Citing pollution problems in Puget Sound, an environmental group is asking the Environmental Protection Agency to revoke Washington state’s authority to enforce the federal Clean Water Act.
Northwest Environmental Advocates, based in Portland, says a review of 103 discharge permits issued by the Washington Department of Ecology shows a failure to control nitrogen pollution. Excess nitrogen reduces oxygen levels in the water and triggers algae blooms, resulting in serious problems in Puget Sound, according to a petition submitted to the EPA.
“Ecology determined that over 80 percent of the human sources of nitrogen in Puget Sound comes from cities and towns, but it continues to issue discharge permits as if it were completely ignorant of these facts,” Nina Bell, the group’s executive director, said in a news release.
“It’s just flat out illegal to issue permits that contribute to harmful pollution levels,” she added. “These permits are the walking dead, existing merely to create the impression that the state is doing its job to control water pollution when it is not.”
The 113-page petition filed by NWEA describes the problems that nitrogen can cause and the need to implement nitrogen-removal systems, especially in sewage-treatment plants that discharge into Puget Sound. EPA should either require Ecology to take action on nitrogen or remove Ecology’s authority to issue permits under the Clean Water Act, the petition says.
Asked to respond, Heather Bartlett, manager of Ecology’s Water Quality Program, offered this statement:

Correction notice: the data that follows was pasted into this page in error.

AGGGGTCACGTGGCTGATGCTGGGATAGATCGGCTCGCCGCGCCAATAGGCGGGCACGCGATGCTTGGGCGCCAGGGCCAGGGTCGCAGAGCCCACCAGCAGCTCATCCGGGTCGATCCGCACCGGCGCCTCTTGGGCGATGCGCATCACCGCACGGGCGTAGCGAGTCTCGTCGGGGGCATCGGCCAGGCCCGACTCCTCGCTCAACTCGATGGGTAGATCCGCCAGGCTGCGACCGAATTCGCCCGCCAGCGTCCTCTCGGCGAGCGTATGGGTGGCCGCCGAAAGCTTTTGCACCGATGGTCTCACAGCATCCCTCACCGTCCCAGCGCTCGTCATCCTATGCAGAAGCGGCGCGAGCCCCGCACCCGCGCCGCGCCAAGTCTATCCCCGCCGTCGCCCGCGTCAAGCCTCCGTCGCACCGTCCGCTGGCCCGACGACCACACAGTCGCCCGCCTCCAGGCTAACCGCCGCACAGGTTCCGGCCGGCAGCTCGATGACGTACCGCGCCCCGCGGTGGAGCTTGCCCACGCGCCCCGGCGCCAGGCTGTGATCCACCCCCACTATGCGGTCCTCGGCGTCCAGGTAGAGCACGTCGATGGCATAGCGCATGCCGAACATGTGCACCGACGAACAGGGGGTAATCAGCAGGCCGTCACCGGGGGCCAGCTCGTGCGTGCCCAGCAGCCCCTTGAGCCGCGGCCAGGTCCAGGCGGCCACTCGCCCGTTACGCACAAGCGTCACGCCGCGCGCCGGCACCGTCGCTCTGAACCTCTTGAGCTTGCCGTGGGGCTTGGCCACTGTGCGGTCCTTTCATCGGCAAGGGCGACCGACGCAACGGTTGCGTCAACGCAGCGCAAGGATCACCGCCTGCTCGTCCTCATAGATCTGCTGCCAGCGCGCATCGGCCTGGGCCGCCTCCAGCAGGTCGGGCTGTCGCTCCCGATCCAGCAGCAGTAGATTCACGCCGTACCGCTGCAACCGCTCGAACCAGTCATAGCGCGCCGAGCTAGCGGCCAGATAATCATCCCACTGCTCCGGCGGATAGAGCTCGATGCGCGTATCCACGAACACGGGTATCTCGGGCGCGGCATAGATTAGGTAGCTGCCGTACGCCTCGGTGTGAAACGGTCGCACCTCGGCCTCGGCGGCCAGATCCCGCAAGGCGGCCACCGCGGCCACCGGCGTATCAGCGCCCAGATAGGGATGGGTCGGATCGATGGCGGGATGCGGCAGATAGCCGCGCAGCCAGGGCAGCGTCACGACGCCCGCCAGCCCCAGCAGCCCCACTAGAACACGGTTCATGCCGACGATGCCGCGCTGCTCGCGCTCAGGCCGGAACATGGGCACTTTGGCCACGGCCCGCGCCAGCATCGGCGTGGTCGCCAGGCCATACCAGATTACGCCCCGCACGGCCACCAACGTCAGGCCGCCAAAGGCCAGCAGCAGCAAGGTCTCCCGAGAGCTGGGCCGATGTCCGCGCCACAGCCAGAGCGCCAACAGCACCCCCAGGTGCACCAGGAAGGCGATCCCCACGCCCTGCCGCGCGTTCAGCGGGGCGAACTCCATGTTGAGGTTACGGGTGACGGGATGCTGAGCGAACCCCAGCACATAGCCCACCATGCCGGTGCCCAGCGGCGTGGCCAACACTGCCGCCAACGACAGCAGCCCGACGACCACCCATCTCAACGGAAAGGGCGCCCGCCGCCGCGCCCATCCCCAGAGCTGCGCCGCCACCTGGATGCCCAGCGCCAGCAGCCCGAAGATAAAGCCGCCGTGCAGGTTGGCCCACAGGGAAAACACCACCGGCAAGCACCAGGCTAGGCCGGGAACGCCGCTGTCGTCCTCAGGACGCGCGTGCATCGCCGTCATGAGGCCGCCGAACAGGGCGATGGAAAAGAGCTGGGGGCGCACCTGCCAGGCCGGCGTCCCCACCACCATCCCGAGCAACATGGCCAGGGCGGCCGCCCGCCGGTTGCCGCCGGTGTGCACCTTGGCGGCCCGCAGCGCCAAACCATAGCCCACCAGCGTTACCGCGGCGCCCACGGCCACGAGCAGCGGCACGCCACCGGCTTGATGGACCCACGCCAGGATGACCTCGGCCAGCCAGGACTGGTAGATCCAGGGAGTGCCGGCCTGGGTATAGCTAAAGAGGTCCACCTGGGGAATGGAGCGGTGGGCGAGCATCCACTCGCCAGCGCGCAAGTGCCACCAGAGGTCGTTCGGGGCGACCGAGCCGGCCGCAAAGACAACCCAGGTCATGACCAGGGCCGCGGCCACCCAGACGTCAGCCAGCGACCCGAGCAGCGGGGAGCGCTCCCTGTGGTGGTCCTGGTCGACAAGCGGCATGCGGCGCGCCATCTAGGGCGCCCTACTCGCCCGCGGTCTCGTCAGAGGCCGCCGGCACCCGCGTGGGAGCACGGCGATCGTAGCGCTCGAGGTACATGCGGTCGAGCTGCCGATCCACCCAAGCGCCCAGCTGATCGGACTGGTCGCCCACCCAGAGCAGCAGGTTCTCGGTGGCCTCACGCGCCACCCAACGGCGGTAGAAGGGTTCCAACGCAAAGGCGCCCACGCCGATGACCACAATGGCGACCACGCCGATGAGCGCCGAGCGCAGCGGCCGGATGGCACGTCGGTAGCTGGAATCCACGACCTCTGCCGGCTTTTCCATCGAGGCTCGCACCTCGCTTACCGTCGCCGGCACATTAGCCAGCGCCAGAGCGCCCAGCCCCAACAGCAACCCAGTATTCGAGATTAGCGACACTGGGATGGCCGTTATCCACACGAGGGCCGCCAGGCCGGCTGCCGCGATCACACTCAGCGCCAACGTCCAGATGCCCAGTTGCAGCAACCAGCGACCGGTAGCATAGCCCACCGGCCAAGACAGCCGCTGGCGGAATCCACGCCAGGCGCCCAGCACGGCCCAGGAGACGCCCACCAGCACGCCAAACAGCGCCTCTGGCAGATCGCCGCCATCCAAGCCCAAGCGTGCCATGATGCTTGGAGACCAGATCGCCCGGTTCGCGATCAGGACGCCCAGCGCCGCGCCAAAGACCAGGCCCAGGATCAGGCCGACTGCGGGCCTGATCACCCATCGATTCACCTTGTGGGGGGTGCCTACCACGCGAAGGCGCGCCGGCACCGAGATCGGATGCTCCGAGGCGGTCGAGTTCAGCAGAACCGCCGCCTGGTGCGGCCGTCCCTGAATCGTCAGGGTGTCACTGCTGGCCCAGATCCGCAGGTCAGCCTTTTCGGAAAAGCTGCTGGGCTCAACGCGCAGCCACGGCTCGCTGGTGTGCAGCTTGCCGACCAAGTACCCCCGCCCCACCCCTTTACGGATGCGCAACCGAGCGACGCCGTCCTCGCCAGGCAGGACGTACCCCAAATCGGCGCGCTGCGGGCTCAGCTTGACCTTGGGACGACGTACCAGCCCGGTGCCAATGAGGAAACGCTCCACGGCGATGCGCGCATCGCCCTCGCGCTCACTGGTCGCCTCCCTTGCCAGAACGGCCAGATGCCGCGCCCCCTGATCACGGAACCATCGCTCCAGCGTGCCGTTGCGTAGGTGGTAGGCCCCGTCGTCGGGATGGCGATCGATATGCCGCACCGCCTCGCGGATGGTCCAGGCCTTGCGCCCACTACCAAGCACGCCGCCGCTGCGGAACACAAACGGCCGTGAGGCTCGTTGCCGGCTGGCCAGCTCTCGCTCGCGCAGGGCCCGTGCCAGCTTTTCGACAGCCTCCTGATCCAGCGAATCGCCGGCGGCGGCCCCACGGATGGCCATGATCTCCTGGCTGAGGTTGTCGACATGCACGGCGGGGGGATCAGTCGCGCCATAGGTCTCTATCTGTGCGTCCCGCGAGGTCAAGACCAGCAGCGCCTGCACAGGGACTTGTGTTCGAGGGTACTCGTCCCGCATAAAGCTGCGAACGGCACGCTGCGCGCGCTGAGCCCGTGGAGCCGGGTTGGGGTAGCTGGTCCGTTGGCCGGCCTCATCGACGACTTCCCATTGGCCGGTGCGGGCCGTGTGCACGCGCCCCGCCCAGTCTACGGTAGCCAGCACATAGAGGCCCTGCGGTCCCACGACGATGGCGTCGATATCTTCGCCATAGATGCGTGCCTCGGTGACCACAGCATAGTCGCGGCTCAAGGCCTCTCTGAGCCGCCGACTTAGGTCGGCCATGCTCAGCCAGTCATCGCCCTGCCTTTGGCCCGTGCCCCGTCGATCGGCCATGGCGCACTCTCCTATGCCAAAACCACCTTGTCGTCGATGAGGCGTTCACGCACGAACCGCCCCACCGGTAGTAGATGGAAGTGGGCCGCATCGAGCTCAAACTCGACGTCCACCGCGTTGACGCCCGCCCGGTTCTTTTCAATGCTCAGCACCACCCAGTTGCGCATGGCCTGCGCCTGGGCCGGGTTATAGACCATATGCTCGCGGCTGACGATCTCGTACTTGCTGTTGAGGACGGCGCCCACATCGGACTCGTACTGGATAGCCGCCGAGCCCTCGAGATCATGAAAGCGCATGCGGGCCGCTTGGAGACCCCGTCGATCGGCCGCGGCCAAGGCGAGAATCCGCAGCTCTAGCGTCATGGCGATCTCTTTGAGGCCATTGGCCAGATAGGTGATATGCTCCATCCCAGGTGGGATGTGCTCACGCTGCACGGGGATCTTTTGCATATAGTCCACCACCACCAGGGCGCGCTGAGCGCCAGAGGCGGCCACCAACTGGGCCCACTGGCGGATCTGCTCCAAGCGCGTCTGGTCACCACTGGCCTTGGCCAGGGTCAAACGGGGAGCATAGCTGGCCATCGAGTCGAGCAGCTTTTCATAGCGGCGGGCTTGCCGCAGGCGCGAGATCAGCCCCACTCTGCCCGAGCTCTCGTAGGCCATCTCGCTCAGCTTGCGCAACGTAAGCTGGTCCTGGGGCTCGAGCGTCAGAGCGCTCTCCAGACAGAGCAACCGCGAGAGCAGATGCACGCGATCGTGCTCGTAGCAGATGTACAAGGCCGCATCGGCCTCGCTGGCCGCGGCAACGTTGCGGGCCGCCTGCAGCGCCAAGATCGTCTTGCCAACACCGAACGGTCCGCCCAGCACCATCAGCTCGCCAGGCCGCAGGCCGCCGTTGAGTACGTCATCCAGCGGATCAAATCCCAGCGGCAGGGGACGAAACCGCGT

“Washington’s water quality permitting program is a role model in the nation. EPA and other states follow our lead when building their programs. We are surprised that Northwest Environmental Advocates has chosen to file this petition rather to appeal the permits they cite.”
In December, the environmental group filed a lawsuit against the EPA and the National Oceanic and Atmospheric Administration for continuing to fully fund the Department of Ecology at $5 million a year to control polluted runoff under the Clean Water Act and the Coastal Zone Act Reauthorization Amendments.
“In 1998, the federal agencies told Washington that it was failing to control pollution from farming and logging, dairy operations, urban runoff, on-site septic systems, pesticides . . . you name it,” said Bell in a December news release.
“There is no evidence that at any point in the last 18 years Washington has improved its control of polluted runoff,” she said. “Certainly Puget Sound is as polluted as ever. The passage of time demonstrates that the agencies’ decision to continue unlawful federal funding has not produced results.”
The lawsuit asserts that federal law requires that the EPA and NOAA withhold at least one-third of the federal funds from states that fail to obtain approval for their plans to control nonpoint source runoff, such as stormwater. Since 1998, the state has been on notice that its plan was not acceptable.
NWEA filed a similar lawsuit in Oregon in 2009 and settled out of court a year later, according to Bell. But the state’s proposed pollution plan was disapproved in 2015, and Oregon’s annual funding was subsequently cut by $1.2 million. For documents in the Oregon case, see NWEA’s document library.
The lawsuit challenging Ecology’s actions was filed in U.S. District Court in Seattle, where legal proceedings are moving forward.